Two veteran Utah endurance bicyclists, Jay Aldous, Salt Lake City, and Matt DeWaal, Bountiful, plan to cycle the 2,000-mile Pony Express Trail this summer in 10 days - the same time it took relays of horsemen to cover the trail nearly 130 years ago.
Both men's names appear in the Guinness Book of Records for a round-the-world bicycle trip they completed in 1984, covering 14,290 miles by bicycle.They say no one has ever ridden the Pony Express Trail by bicycle and they know of few people who have covered 200 miles a day over rough and irregular terrain anywhere.
The two expect to start their Pony Express trip in June, possibly two weeks before the National Pony Express Association holds its annual reenactment by horseback. They will start out from Sacramento, Calif., and travel east through Nevada, Utah, Wyoming, Colorado, Nebraska and Kansas, ending their trip at the eastern terminus of the historic trail, St. Joseph, Mo.
"We aren't really trying to complete the trip to get into the Guinness Book of Records again," Aldous said. "We just want to do it for the challenge and the fun of it."
"We have ridden over most of the western half of the trail and expect to drive over the eastern half this month to check it out. There are some especially bad places in Nevada where rain and mud could slow us down and we will both have to take more than one bicycle, one with thin tires and one with fat tires so we can adapt our ride to the terrain and the weather," Aldous said.
The two men met each other in 1982 at the University of Utah where DeWaal was teaching a class in triathalon training - how to prepare for the events that include running, swimming and bicycle riding.
Both men had participated in various long-distance cycling events. DeWall, 29, who is a broker for group health insurance programs, had been riding in marathon races for several years. Aldous, 27, a computer company marketing expert, cycled 12,124 miles in 100 days in 1982, traveling around the perimeter of the United States.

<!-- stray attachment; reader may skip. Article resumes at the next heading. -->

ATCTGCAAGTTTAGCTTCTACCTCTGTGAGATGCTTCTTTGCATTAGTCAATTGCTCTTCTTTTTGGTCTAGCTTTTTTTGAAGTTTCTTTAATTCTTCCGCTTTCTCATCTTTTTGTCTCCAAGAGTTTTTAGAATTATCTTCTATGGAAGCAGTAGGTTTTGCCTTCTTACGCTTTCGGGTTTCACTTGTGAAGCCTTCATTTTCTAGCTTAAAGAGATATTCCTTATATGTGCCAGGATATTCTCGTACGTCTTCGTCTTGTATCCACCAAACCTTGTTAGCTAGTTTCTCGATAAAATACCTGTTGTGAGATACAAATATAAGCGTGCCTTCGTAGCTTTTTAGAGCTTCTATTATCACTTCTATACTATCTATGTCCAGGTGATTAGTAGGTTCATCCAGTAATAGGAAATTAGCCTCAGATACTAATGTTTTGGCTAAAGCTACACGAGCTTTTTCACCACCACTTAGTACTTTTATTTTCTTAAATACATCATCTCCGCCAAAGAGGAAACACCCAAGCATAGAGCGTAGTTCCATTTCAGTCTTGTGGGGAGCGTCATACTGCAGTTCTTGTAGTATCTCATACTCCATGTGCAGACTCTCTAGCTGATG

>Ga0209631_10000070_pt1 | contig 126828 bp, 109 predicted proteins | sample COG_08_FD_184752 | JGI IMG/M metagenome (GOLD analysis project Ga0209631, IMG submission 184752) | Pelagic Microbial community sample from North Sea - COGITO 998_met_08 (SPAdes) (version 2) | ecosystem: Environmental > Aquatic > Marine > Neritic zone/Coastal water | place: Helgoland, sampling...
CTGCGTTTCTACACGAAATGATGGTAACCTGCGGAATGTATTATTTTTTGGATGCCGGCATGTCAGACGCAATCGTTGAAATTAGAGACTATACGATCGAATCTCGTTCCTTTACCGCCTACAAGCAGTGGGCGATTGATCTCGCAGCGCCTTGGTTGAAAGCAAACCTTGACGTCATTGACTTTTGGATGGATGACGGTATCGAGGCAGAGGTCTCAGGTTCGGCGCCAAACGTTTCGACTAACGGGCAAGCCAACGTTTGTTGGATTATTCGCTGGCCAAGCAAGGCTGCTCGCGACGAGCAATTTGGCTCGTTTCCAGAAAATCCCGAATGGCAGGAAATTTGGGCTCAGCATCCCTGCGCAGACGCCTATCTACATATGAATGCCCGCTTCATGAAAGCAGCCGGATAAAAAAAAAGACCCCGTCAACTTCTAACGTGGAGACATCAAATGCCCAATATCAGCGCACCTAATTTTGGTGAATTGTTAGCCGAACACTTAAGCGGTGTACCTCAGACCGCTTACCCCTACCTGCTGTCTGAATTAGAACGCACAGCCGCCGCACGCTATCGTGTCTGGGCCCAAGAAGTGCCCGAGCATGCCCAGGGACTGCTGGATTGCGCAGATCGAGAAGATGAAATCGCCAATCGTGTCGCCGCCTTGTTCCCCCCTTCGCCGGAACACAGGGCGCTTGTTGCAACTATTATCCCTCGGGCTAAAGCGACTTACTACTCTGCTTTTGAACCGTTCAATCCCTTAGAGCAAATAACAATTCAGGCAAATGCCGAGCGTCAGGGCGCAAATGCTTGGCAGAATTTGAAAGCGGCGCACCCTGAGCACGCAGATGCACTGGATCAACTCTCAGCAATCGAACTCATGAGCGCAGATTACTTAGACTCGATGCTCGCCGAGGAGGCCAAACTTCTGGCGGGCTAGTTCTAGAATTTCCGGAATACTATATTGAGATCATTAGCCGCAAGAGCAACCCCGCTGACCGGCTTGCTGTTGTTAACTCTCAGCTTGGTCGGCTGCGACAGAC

In the spring of 1983, the two decided to hold their own three-day triathalon in Utah. They started at the Idaho border, biked 135 miles south to the northern edge of Utah Lake, swam 21/2 miles and slept in a park. The next day they ran 40 miles to Nephi, biked 60 miles to Yuba Lake in Sanpete County and slept beside the lake.
The third day, they biked 202 miles to the Arizona border to complete their trip.
The next year the two set a record for bicycling around the world in a 106-day trip that started and ended at This Is The Place Monument. They cycled to New York; flew to Madrid; cycled through Spain, France, Switzerland, Germany, Austria, Italy, Yugoslavia and Greece; and then flew to Egypt.
Then they cycled to Israel; flew to Bombay, India; cycled to Calcutta; flew to Thailand; cycled through Malaysia to Singapore; flew to Australia; cycled 3,000 miles from Perth to Sydney; flew to Hawaii where they cycled about 90 miles; flew to Alaska; and then cycled south on the Alaska Highway to Dawson Creek, British Columbia; and finally cycled southeast through Canada, through Montana and Idaho and back to Utah.
Both men have been training hard for their trek this summer. DeWaal said they will take along some family members and friends who will travel in support vehicles on or near the Pony Express Trail.
"It is a marvelous trail, full of history and beautiful sights," DeWall said. "We are all looking forward to the experience."